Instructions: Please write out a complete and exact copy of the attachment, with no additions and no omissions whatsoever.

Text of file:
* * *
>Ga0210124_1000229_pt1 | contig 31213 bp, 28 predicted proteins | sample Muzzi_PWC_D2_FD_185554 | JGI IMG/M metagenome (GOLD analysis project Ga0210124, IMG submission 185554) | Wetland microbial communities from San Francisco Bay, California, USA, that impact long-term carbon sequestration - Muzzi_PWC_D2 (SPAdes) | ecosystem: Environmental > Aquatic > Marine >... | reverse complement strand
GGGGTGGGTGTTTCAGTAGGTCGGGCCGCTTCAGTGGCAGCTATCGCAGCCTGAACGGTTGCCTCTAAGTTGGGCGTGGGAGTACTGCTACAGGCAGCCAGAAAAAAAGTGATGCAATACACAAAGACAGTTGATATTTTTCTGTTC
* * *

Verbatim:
>Ga0210124_1000229_pt1 | contig 31213 bp, 28 predicted proteins | sample Muzzi_PWC_D2_FD_185554 | JGI IMG/M metagenome (GOLD analysis project Ga0210124, IMG submission 185554) | Wetland microbial communities from San Francisco Bay, California, USA, that impact long-term carbon sequestration - Muzzi_PWC_D2 (SPAdes) | ecosystem: Environmental > Aquatic > Marine >... | reverse complement strand
GGGGTGGGTGTTTCAGTAGGTCGGGCCGCTTCAGTGGCAGCTATCGCAGCCTGAACGGTTGCCTCTAAGTTGGGCGTGGGAGTACTGCTACAGGCAGCCAGAAAAAAAGTGATGCAATACACAAAGACAGTTGATATTTTTCTGTTC